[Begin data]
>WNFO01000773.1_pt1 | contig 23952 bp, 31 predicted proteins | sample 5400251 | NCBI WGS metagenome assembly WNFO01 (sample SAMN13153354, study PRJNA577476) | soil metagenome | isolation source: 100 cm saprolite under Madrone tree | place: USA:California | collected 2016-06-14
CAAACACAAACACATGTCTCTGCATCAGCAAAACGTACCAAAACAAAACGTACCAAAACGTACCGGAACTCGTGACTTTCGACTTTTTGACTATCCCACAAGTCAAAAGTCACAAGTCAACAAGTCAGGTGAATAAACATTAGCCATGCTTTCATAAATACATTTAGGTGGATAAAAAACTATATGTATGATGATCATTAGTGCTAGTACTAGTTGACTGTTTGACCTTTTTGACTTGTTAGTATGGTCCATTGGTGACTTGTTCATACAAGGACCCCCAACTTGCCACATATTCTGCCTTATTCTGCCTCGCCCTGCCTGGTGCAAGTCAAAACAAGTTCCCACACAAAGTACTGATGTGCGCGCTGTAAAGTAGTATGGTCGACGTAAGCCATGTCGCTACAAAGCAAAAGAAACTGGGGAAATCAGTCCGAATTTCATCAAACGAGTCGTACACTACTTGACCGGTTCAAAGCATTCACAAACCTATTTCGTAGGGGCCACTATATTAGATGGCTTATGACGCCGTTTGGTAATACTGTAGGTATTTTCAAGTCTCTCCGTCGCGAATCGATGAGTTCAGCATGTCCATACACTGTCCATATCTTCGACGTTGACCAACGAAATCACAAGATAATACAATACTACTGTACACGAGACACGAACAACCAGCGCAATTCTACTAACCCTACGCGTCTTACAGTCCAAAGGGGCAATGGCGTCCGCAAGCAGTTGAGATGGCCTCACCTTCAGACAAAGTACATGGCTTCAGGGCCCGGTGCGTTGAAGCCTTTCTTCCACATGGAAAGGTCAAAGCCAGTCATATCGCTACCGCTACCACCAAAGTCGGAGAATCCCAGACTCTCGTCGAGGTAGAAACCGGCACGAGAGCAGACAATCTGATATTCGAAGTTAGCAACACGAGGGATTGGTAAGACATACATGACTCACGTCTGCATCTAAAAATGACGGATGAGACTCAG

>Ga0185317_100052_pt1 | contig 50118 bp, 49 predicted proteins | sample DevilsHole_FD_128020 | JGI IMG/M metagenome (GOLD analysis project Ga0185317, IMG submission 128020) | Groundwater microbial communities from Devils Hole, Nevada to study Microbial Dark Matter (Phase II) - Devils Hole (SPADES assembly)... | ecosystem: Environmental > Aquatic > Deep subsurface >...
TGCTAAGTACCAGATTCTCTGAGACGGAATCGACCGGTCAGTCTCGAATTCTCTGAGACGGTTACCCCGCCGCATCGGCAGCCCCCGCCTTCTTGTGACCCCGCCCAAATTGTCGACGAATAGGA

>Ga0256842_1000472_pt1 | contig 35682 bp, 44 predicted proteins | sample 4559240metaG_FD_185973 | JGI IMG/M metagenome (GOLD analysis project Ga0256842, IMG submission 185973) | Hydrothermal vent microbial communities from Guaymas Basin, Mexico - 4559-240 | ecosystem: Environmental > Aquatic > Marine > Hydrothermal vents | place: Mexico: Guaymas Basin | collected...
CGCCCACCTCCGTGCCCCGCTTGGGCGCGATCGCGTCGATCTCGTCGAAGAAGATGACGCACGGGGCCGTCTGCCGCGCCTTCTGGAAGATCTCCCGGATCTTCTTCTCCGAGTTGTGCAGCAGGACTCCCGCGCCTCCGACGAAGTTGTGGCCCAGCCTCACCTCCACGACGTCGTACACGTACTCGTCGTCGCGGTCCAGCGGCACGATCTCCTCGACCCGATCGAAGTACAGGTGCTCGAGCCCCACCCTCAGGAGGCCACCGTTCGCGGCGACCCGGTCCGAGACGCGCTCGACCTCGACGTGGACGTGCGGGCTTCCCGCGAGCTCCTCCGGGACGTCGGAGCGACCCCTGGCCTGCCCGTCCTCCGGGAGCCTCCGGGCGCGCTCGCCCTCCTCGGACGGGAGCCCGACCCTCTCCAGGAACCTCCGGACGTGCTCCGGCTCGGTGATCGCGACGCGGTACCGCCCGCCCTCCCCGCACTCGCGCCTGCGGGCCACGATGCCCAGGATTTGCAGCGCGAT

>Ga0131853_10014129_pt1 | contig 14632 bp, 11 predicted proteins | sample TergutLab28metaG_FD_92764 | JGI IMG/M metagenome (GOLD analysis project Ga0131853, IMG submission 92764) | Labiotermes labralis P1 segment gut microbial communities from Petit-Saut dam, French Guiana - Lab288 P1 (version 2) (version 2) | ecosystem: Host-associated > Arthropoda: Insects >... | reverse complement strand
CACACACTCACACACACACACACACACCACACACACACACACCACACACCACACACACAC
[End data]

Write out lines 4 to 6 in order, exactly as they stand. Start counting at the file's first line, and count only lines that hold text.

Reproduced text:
TGCTAAGTACCAGATTCTCTGAGACGGAATCGACCGGTCAGTCTCGAATTCTCTGAGACGGTTACCCCGCCGCATCGGCAGCCCCCGCCTTCTTGTGACCCCGCCCAAATTGTCGACGAATAGGA

>Ga0256842_1000472_pt1 | contig 35682 bp, 44 predicted proteins | sample 4559240metaG_FD_185973 | JGI IMG/M metagenome (GOLD analysis project Ga0256842, IMG submission 185973) | Hydrothermal vent microbial communities from Guaymas Basin, Mexico - 4559-240 | ecosystem: Environmental > Aquatic > Marine > Hydrothermal vents | place: Mexico: Guaymas Basin | collected...
CGCCCACCTCCGTGCCCCGCTTGGGCGCGATCGCGTCGATCTCGTCGAAGAAGATGACGCACGGGGCCGTCTGCCGCGCCTTCTGGAAGATCTCCCGGATCTTCTTCTCCGAGTTGTGCAGCAGGACTCCCGCGCCTCCGACGAAGTTGTGGCCCAGCCTCACCTCCACGACGTCGTACACGTACTCGTCGTCGCGGTCCAGCGGCACGATCTCCTCGACCCGATCGAAGTACAGGTGCTCGAGCCCCACCCTCAGGAGGCCACCGTTCGCGGCGACCCGGTCCGAGACGCGCTCGACCTCGACGTGGACGTGCGGGCTTCCCGCGAGCTCCTCCGGGACGTCGGAGCGACCCCTGGCCTGCCCGTCCTCCGGGAGCCTCCGGGCGCGCTCGCCCTCCTCGGACGGGAGCCCGACCCTCTCCAGGAACCTCCGGACGTGCTCCGGCTCGGTGATCGCGACGCGGTACCGCCCGCCCTCCCCGCACTCGCGCCTGCGGGCCACGATGCCCAGGATTTGCAGCGCGAT